From Ragtime to Swing

A look at the development of Swing from its early roots in Ragtime and through the Charleston and other dances.

By Brigitt Mayer


Before we can go into the Swing we need to look a bit further back and just briefly check out the rag/ragtime since a lot changed with that music style!

“The Entertainer”

Ragtime was composed for solo piano. A lot of inspiration was taken from marches and other European musical forms; It’s basically a derivative of dance music of the 1890s, such as the cakewalk (so named because the best dancers would win a cake) and owed its building blocks and “oom-pah” bass figures to European music like the mazurka and polka. Ragtime influenced later the growth of the stride and boogie piano styles, but ragtime itself was not yet jazz. It is a musical genre which main trait is its “ragged” i.e. syncopated rhythms. It supposedly has its origin in the red-light districts of New Orleans and St Louis area and is a distinctly American musical style. It has European influences from the popular music over there at the time and fused it with rhythms from the African-Americans. Above is one piece that we probably all know from Scott Joplin (1868-1917) “The Entertainer” from 1902.

Before the rag, Paris/Europe had the biggest influence on dancing, but from then on until after the First World War, New York was the leading authority. I am not talking about our ballroom dancing now, but western partner dancing in general.

Ragtime merges into Charleston with the “roaring 20s” (USA)

The 1920s are often referred to as “The Jazz Age”, and considered the first truly modern decade. Everything was seemingly done to excess The first dances coming from out of this time period with new rhythms i.e. syncopations, were the Grizzly Bear, Turkey Trot, Bunny Hop and then the One-Step.

Out of this ragtime-jazz period also the Charleston established. Although the origins of the dance are obscure, the dance has been traced back to African-Americans who lived on an island off the coast of Charleston, South Carolina (which is why the dance is called “Charleston”) and was originally a solo dance.

The Charleston dance had been performed in black communities since 1903, but did not become internationally popular until the debut of James P. Johnsons Broadway musical Runnin’ Wild in 1923. (In this clip here you can see movements that resemble movements of the Lindy-Hop from the later swing period.)

It’s all a quite intriguing, complex development; a lot was going on in that period world-wide on a political and social level. In America a new woman was born in the 20’; she smoked, drank danced and voted. She cut her hair, wore make-up, went to parties was giddy and took risks. She was a flapper! The term “flapper” first appeared in Great Britain after World War I. It described young girls, still awkward in movement, who had not yet entered womanhood.

Merging into the Swing period

By the end of the 1920s and the dawn of the 1930s, a new musical sound was on the horizon, and the Swing Era was eventually ushered in. There is a whole huge musical excursion possible in order to explore jazz, but that’s not the place here. I will just go into a short stroll of the swing era and the related dances that emerged.

The term “swing” is a very general term and can describe several different things.

Among these, swing can refer to:

  1. a syncopated rhythm that is a common characteristic of jazz music
  2. a style of jazz music known as “swing jazz,” and often incorrectly termed as “big band” music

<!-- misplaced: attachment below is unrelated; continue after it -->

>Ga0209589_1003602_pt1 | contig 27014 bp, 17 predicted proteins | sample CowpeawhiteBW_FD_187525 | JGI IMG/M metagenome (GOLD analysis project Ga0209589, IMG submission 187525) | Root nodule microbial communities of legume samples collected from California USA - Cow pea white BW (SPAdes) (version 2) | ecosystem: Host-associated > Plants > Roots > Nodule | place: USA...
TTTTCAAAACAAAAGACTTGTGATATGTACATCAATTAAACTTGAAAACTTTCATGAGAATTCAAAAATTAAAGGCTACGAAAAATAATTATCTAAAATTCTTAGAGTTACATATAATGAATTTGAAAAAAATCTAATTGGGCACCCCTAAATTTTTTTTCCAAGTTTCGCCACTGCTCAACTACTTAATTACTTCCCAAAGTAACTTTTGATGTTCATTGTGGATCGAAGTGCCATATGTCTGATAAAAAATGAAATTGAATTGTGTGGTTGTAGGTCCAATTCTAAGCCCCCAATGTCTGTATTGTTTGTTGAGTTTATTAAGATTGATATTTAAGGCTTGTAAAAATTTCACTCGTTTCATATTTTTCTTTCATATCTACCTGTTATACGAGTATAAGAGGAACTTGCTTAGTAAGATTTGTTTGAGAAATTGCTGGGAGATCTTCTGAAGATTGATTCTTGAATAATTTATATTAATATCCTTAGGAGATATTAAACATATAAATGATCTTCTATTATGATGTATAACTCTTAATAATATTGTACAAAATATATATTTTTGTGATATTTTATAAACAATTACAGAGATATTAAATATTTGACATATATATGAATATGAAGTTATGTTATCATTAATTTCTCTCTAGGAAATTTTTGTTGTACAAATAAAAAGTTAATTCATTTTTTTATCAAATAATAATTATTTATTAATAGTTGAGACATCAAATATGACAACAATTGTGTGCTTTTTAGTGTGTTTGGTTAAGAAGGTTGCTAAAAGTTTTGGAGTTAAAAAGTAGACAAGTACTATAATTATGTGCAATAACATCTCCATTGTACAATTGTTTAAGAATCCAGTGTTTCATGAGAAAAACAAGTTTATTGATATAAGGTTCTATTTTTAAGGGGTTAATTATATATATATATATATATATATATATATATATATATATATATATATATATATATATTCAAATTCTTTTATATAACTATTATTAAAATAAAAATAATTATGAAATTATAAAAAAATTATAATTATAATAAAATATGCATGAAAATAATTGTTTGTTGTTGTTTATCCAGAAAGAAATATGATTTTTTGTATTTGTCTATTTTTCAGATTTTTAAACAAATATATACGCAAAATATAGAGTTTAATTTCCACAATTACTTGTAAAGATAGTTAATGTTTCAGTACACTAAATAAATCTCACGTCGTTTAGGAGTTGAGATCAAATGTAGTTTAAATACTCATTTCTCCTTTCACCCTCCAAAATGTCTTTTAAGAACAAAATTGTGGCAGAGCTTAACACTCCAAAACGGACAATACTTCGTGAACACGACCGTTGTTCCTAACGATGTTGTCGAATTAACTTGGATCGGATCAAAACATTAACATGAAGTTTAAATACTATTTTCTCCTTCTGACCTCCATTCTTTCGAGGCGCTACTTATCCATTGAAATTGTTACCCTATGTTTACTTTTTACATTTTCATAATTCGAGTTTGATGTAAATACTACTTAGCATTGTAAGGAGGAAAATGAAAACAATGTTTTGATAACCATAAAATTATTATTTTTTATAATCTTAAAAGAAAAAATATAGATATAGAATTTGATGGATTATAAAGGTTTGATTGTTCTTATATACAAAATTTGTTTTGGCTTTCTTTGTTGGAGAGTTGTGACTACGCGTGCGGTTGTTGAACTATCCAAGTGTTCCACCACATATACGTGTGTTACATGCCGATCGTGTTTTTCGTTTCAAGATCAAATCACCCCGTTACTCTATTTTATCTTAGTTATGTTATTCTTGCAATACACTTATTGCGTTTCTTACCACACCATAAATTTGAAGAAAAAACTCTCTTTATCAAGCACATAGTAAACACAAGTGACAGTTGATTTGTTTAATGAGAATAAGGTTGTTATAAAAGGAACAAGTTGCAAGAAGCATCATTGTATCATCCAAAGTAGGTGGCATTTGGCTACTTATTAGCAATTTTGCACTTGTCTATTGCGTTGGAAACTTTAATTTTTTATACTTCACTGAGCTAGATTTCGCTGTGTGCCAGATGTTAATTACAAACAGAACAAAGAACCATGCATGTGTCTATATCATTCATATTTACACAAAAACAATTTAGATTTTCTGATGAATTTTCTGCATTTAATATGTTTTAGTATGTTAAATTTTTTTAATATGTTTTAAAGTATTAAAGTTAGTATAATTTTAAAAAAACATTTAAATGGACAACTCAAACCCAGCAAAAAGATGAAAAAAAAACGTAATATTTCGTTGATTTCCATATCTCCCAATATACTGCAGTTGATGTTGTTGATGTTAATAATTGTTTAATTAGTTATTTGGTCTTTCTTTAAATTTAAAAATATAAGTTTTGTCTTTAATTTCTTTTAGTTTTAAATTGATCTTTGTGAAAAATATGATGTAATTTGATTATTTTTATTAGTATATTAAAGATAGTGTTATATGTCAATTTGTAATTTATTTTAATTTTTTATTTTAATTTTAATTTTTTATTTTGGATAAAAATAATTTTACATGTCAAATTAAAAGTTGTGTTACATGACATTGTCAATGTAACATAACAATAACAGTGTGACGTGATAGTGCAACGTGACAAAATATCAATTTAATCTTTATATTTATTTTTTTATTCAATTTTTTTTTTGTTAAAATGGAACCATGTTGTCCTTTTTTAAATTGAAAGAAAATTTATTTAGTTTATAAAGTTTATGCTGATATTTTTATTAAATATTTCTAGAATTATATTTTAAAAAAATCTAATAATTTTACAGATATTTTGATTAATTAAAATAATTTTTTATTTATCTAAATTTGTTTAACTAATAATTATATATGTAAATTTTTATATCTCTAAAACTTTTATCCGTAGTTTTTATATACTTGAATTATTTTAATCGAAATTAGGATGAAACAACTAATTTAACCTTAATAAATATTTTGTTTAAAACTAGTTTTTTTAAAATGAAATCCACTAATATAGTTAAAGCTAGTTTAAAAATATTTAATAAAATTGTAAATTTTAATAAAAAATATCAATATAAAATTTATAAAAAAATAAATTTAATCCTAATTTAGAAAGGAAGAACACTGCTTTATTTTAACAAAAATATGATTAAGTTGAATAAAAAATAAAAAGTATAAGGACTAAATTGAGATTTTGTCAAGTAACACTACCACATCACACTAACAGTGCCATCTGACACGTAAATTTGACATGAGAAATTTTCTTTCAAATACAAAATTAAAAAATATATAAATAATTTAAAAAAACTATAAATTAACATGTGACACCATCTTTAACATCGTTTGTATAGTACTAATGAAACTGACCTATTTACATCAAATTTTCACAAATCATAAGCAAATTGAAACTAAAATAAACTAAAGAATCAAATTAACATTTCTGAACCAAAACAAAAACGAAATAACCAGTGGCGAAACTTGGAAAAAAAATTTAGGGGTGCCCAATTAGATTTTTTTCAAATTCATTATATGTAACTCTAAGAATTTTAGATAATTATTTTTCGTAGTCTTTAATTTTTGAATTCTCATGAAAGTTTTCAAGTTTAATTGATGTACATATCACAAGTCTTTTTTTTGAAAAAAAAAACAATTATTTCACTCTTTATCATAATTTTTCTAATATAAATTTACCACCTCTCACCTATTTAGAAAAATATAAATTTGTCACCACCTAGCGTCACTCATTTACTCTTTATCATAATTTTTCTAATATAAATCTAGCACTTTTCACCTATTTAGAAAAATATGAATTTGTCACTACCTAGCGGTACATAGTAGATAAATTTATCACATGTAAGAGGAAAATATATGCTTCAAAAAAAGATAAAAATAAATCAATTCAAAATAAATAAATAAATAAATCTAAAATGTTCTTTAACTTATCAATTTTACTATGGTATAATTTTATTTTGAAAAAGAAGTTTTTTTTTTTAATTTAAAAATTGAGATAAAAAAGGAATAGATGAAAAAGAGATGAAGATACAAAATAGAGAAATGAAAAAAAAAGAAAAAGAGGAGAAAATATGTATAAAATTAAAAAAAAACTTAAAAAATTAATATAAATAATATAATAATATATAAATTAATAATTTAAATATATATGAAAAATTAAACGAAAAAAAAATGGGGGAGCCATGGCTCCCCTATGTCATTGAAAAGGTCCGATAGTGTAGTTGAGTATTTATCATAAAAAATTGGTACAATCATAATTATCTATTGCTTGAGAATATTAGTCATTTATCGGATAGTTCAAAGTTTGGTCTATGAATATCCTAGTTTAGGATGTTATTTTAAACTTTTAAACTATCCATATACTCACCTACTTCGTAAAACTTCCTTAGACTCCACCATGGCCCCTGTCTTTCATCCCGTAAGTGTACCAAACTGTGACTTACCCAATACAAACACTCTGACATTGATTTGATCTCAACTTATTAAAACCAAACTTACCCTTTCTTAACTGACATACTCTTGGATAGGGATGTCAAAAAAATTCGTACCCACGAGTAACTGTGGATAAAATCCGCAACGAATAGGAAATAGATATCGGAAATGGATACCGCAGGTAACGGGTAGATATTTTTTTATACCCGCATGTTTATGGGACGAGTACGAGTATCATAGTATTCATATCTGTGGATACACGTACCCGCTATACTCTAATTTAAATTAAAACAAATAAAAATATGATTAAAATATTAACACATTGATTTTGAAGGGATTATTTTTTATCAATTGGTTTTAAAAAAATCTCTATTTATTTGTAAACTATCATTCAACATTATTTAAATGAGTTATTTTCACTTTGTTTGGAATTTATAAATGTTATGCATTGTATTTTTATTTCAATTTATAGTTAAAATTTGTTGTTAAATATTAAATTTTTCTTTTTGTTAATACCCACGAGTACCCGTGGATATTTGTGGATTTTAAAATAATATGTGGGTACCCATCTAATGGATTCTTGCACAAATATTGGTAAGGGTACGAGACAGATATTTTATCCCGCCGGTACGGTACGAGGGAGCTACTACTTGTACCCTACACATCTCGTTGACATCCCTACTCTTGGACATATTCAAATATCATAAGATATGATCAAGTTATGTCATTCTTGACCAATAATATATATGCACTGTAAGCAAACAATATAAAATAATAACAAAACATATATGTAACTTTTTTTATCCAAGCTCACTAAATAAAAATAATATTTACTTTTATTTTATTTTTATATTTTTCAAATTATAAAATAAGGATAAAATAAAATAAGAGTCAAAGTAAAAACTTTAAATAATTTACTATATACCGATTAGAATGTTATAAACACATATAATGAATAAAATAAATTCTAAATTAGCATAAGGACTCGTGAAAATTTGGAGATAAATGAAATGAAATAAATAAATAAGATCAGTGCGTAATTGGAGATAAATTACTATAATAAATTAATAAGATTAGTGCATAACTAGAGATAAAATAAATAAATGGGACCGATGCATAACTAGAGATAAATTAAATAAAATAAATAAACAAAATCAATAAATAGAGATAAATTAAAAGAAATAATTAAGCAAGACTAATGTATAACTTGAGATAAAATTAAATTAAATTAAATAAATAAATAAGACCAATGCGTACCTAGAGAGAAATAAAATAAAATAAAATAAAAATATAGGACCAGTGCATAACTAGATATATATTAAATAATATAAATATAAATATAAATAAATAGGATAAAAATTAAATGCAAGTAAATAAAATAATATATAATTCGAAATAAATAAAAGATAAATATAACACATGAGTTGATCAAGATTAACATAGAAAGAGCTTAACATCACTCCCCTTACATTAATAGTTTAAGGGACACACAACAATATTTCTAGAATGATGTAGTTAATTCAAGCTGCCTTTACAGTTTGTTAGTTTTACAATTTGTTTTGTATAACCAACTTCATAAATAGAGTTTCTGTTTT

3. a related variety of dances which includes Lindy Hop, West Coast Swing, and Smooth Lindy
  4. a few varieties of music that it is very common to swing dance to

Jazz music was a style of American music most popular in the 1930s and early 1940s.

Swing jazz features the syncopated timing associated with African American and West African music and dance – a combination of quarter notes and eighth notes (crotchets and quavers) that the swing dancers interpret as ‘triple steps’ and ‘steps’ – yet also introduces changes in the way these rhythms were played – a distinct delay or ‘relaxed’ approach to timing.

It don’t mean a thing if it ain’t got that swing.”

Just a small glimpse into the musical aspect here:

What Duke Ellington was referring to with the words of his popular song was the rhythm of the music. This is where syncopation comes in. A simple idea of syncopation is the thought of a ‘rhythmic surprise’. This can be done by accenting certain notes or by unevenly timing the beats. Both jazz and ragtime make use of syncopation; the name of ragtime music itself comes from its uneven or “ragged timing” as mentioned above.

When music is played as it is written on the page, musicians refer to it as being played “straight”, or “unswung”. Meaning if what is written on the page of music are 8th notes, and you play those notes as perfectly timed 8th notes — each having the same duration of time — then you are playing the music “straight”.

When it comes to swing, music and syncopation, swing refers to the creation of the feel of a forward momentum, by dividing each beat into a pair of 8th notes, but playing the first slightly longer than an 8th and then playing the second slightly shorter than an 8th, or vice versa. It is described often as the first note “stealing” some of the second note’s time so that they are of unequal duration: swing timing. Another way the music is “swung” is by playing just a fraction of a beat ahead of the actual beat thus giving the music as a whole a feel of this before mentioned forward momentum. On the other hand, playing just behind or slightly after the beat can give the music a relaxed feel.

The dances

Swing jazz music conquered the American social world and there was no country club, ballroom, night club or movie, which was not filled with it. The softer, sweeter tunes were used to foxtrot to and the faster hot ones were used for Lindy Hop.

Lindy Hop is considered to be the first official swing dance; a bold and joyful social dance, with a style that reflects the music. Partners are connected gently to each other, while relating to the music in feeling, improvisation and phrasing. The tempo of the dance can range anywhere from a slow 60 beats per minute, to a frantic 450 beats.

Just as Jazz combines European and African musical origins, the Lindy Hop incorporates African rhythms and styling, European partnering elements, and a wholly American-created partner breakaway to create a unique American dance form done to American music: Hot Jazz, Swing Jazz and Jump Blues. It is a mostly 8 count dance which evolved along side with the new Swing Jazz music, and was based on a mixing of earlier dances such as the Breakaway (the precursor to Lindy Hop) and the Charleston.